The Fast Track From Propane Grills to Propane Cars

Jim Motavalli

Jim Motavalli | Nov 02, 2014

MIAMI—Is propane tomorrow’s clean fuel? UPS seems to think so. It just ordered 1,000 propane delivery trucks to use in Oklahoma and Louisiana. UPS is investing $70 million in the trucks and 50 fueling stations.

UPS is making the big purchase: 1,000 propane trucks. (UPS photo)“It will take decades to electrify the world,” said Kimball Chen, a propane gas advocate and president of the World LP Gas Association. “We haven’t communicated the virtues of LP [liquid petroleum] gas, but it’s a clean fossil fuel.”
The Miami hotel conference room looked like the United Nations, with delegates from all over Asia, Europe and Africa. This was the World LP Gas Forum, held to celebrate what we here in America call propane, the bottled gas commonly used in outdoor barbecues. But if you think of it as limited to that admittedly fairly large use, you’d be in the wrong place—these delegates wanted propane to take over the world. Energy wise, that is.

A propane-powered Fiat 500 showed the international flag in Miami (Jim Motavalli photo) The U.S. is a leader in spreading the propane gospel, largely through the efforts of the Propane Education and Research Council (PERC). Other nations, we’re told, experience “PERC envy.” Not only does PERC advocate for propane, it actively works to build markets wherever they can be found—fueling trucks, school buses, police cars, generators, commercial lawnmowers, boats, irrigation equipment, water heaters and more.

Four hundred thousand kids go to school in propane buses, using fillers like this one from Superior Energy Systems. (Jim Motavalli photo) Roy Willis, president of PERC, is quick to tick off propane’s advantages. It’s a liquid fuel, like Liquefied Natural Gas (LNG) but it stores at very low pressure, which makes for low-cost refueling (a tenth the cost of CNG). It’s also mostly made (70 percent) from natural gas, which means it’s much cheaper than gasoline (and half the cost of diesel). And its cleaner than either, with a 12 percent reduction in carbon dioxide, a 20 percent reduction in nitrogen oxide, and a 60 percent reduction in carbon monoxide (compared to gasoline).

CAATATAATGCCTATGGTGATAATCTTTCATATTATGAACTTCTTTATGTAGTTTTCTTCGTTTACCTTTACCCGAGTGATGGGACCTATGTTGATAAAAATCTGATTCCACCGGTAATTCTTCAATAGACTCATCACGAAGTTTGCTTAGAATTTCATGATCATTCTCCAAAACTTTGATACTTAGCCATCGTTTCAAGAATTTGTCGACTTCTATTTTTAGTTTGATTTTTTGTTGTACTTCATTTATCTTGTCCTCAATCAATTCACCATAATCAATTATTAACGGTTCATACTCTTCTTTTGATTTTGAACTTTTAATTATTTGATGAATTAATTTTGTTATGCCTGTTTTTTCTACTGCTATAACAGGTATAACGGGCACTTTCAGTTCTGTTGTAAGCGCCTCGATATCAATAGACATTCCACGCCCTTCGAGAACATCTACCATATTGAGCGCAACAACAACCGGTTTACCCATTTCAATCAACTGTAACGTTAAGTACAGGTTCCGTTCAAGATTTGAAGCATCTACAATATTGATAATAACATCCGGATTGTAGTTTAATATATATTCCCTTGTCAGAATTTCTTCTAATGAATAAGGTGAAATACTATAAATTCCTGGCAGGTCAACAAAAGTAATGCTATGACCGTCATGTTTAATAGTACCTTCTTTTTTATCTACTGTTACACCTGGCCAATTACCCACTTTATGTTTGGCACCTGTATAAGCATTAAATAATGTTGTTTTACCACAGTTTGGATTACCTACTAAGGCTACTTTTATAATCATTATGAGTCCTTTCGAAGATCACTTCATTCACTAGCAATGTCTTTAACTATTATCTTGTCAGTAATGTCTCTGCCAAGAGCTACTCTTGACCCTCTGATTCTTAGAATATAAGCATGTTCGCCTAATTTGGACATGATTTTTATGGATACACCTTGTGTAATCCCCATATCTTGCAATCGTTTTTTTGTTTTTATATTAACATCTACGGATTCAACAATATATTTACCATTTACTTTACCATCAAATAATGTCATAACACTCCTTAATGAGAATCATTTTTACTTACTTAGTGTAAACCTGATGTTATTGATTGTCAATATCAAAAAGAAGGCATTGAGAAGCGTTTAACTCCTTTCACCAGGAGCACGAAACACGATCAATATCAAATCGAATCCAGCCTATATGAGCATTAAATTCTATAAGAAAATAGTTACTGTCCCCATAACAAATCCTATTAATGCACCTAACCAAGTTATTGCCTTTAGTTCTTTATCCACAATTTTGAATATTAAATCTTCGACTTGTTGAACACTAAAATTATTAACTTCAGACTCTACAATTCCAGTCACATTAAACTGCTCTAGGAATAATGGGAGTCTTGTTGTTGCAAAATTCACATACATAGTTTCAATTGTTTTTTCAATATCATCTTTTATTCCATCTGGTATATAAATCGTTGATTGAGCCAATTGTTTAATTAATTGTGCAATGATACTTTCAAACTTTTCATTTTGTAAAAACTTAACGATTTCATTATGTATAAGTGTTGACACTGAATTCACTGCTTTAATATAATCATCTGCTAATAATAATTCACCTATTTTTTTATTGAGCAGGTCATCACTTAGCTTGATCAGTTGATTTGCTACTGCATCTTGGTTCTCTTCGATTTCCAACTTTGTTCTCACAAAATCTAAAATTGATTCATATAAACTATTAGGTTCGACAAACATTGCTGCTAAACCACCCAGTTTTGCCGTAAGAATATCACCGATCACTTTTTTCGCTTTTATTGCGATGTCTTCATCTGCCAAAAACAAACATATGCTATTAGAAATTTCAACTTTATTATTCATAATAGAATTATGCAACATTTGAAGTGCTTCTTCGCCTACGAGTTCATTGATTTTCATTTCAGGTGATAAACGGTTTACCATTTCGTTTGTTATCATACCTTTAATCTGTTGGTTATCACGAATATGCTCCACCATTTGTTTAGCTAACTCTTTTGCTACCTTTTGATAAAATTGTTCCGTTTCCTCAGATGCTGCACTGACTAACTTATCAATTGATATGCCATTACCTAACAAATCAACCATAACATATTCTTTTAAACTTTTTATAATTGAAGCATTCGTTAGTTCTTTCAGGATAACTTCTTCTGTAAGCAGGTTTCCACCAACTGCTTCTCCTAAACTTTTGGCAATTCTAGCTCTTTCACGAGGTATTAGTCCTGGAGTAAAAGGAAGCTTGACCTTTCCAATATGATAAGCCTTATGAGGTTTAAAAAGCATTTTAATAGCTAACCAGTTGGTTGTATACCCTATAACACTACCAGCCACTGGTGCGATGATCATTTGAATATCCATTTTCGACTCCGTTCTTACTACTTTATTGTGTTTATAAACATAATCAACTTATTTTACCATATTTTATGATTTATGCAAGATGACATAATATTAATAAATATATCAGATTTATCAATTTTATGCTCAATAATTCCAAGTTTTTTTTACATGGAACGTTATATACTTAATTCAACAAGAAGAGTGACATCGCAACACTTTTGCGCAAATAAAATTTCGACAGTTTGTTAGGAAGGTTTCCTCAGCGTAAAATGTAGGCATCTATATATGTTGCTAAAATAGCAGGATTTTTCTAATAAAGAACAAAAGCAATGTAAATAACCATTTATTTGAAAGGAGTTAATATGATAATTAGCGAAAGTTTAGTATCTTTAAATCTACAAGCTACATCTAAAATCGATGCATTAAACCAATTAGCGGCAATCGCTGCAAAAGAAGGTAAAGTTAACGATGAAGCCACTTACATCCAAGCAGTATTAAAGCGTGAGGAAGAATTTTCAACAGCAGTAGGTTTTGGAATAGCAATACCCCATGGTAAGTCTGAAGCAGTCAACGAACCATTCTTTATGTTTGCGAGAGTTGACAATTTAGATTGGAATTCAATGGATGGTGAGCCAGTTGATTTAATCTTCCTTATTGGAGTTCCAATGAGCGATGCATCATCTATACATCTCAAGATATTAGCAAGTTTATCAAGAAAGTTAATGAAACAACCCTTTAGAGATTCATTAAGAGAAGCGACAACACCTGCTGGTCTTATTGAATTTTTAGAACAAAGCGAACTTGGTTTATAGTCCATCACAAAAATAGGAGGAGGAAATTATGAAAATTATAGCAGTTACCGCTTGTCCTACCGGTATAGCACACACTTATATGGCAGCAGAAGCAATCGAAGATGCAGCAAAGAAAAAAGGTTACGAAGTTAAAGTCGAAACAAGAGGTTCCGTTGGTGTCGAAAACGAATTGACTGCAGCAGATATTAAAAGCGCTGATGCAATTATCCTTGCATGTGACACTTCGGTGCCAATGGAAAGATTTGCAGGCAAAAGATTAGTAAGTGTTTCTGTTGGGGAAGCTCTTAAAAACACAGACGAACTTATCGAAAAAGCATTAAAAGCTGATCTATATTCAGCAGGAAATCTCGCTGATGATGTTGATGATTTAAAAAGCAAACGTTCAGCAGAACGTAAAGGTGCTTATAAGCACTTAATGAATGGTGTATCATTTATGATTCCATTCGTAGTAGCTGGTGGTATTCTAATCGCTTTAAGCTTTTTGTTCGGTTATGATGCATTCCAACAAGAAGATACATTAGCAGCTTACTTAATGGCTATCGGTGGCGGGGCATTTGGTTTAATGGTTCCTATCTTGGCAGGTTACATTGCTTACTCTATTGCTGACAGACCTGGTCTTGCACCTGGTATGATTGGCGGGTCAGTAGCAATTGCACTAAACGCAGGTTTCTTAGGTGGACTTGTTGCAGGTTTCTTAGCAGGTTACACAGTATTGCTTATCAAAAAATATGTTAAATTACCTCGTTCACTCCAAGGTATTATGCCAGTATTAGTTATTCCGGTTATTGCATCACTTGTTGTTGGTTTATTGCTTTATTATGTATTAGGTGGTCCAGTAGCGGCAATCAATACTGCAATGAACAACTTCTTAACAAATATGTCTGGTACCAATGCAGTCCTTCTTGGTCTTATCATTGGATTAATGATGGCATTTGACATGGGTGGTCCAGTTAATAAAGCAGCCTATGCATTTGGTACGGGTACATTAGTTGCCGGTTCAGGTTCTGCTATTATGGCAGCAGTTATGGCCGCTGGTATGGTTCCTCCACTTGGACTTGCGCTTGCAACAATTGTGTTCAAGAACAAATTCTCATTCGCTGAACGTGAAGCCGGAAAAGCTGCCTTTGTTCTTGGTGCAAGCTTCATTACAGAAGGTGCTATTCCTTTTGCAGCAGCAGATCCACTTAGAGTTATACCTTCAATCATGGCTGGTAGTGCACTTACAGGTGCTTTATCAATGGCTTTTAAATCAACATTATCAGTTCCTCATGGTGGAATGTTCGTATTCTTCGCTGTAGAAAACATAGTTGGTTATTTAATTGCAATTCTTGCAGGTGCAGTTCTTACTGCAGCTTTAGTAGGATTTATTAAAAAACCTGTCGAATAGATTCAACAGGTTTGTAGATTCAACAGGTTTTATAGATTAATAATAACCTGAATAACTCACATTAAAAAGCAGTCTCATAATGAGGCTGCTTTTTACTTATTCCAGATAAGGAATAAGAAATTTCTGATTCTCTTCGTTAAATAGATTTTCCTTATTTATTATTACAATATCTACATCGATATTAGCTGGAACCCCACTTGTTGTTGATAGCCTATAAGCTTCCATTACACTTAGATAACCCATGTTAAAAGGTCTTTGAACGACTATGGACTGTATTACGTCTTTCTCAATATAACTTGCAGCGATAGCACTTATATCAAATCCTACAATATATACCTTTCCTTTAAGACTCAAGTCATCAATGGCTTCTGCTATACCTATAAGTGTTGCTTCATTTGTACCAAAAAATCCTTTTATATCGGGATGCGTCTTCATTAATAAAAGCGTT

General Motors worked with Powertrain Integration to introduce a six-liter propane autogas engine for trucks and buses, and there’s also a big-boy eight liter. Superior Energy Systems makes a new propane filler that minimizes spillage and looks pretty much like a gas pump. Your granny could connect the hose, though it’s a bit heavy.

 A trio of new propane outboard motors from LEHR. (Jim Motavalli photo)“If propane isn’t used as an environmentally friendly fuel, it will wind up being used, like other fossil fuels, to make more plastic bags,” said Willis. “And the world has enough plastic bags. This is a clean, made-in-America fuel.” Adds Tucker Perkins, PERC’s development officer, “In four to seven years we’ll take a big share from gasoline and diesel, because our fuel is superior. And the tough new emission rules have made diesel engines more expensive and difficult to maintain.”
PERC works with companies to develop new uses for propane, and pays big incentives—$2,000 for customers who buy a new propane mower, and $1,000 for a propane mower conversion. It’s sponsoring a big push into golf course maintenance.

 This fearsome propane-powered beast has something to do with grooming golf courses. A whole new market! (Jim Motavalli photo)All of this was interesting, but I’m a car guy. Can you run cars on propane? Sure, it’s an easy conversion. It takes minor engine modifications (to the injectors and valve seats) and an installed propane tank. Fills are about the same as for a gas car, and your range is around 300 miles in many cases. I drove a propane-fueled Ford truck, and it was a nice ride—quiet.
It begs the question: Why aren’t we fueling fleets on propane? Well, we are, sort of. There are 17 to 23 million vehicles around the world running on the stuff, though mostly outside the U.S.
The U.S. has 150,000 propane vehicles, and 400,000 kids ride to school on propane buses. Police departments in the South are converting to propane, using captured meth money to pay for the fueling stations. Taxis are running on it, including in Las Vegas. Peapod, the grocery delivery guys, have propane delivery trucks.

 Some propane school buses rock the flashy graphics. (Photo courtesy PERC)The big challenge—for propane, hydrogen, CNG, LNG, electric, whatever alternate fuel you can name—is the need for infrastructure. We have 150,000 gas stations in America. Fleets have their own refueling, which is why U.S. adoption is starting there.
It’s different in Europe. Alexander Stohr, autogas manager for the World LP Gas Association, says that taxation policies in countries such as Italy, Spain and Poland make it quite sensible to convert your car to propane.  Here's a new guide to where all the cool propane stuff is around the world.
“We’re moving beyond dreams and into markets,” said Willis, who’s a big part of making that happen. Don’t expect a lot of propane vehicles on the road next year. Jeremy Lessaris, a spokesman for Power Solutions International, estimated his eight-liter engine would power 2,000 to 3,000 trucks and buses this year. But propane is on a roll, and we’ve become a net exporter of the stuff—1.9 billion gallons went overseas in 2011.

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